When discussing technical analysis and trends, the erudite snoots among us, which unfortunately can include me, like to talk about physics. Objects, or trends, in motion will stay in motion unless acted upon by an outside force. That’s inertia and yes, markets have it. How else do we explain momentum stocks, let alone bubbles?
As the old Faberge Organics shampoo (with wheat germ oil and honey) commercial used to say, “If you tell two friends, then they’ll tell two friends, and so on and so on and so on.” The same goes for the markets. It’s the ultimate expression of keeping up with the Joneses. Everyone covets everyone else’s profit-making assets
Trends exist because investor B wants in on the action of investor A. But why?
My reasoning is that trends exist because information flows around the market imperfectly. Some people get it sooner and others later. Some people act aggressively and some not at all. Eventually, everyone assimilates the information but guess what, the market is already way up by then. But that’s another topic.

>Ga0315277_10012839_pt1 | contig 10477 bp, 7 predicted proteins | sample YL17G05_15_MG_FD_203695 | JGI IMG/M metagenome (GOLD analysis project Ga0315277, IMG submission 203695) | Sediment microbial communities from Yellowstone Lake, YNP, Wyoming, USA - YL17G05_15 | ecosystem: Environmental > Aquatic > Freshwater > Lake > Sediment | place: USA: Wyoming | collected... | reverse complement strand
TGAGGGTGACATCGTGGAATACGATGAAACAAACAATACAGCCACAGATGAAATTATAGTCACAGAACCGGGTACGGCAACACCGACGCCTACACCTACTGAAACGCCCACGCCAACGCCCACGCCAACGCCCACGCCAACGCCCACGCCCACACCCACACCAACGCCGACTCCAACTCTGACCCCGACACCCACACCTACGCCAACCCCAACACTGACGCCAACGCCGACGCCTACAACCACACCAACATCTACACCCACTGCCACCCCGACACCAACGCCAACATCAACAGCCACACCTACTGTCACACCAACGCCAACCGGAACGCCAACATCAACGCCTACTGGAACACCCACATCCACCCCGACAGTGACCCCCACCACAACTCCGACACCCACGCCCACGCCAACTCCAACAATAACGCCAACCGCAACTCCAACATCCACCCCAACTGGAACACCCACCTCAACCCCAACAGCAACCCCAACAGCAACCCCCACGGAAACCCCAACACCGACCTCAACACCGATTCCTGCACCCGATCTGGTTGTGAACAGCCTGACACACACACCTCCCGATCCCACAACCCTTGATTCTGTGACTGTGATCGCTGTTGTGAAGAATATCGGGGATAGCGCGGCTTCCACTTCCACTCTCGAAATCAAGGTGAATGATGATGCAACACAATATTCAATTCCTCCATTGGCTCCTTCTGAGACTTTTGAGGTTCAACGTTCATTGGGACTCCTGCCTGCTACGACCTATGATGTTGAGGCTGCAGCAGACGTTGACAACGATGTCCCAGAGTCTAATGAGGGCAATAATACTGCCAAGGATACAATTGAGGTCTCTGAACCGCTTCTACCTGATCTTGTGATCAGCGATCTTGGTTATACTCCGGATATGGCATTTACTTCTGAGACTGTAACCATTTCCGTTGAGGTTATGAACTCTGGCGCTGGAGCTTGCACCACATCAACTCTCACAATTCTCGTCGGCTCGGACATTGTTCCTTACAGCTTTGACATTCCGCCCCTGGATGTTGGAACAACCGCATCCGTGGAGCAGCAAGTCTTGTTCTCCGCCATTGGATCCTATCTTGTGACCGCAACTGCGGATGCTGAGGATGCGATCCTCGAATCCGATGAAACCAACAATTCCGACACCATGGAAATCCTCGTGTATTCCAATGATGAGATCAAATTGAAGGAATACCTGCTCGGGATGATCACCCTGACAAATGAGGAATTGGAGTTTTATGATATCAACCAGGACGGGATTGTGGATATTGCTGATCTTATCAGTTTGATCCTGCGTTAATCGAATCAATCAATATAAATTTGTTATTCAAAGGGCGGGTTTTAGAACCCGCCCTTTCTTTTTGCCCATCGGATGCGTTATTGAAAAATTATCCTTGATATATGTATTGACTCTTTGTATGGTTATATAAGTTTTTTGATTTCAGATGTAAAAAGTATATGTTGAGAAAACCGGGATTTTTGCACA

If not for this fact, stocks would only trade the bid-ask spread until the next news or earnings report. They would then jump or fall, in one fell swoop, to the next price level where they would trade around the new bid-ask. It is the imperfect flow of information, either lagging or leading when someone figures out the news before it is releases, that allows smooth trending.
Nowhere but in the financial and commodity markets do people want to buy more as the price goes higher. My economics 1a professor, Barney “guns and butter” Schwalberg would not approve. Yet, in the markets, the more people that want it, the higher the demand and higher the price, and (drum roll) the more other people want it.
Talk about FOMO!
With that said, there is still a bit of sanity left here. If prices rise too fast – and that is clearly subjective – then some people wake up and realize they should probably cash some of this windfall in. Supply increases and sure enough price action heads a bit lower.
This could happen a few times and the market establishes a sustainable trend with a velocity that makes sense for that market at that particular time in history.
Right now, Bitcoin merits an insanely steep trend. It’s new and, as far as a concept can be, really shiny. Maybe next year, when $30 million simply vanishes as it did just this month in competing crypto-currency ethereum, we’ll see the market’s invisible hand show itself.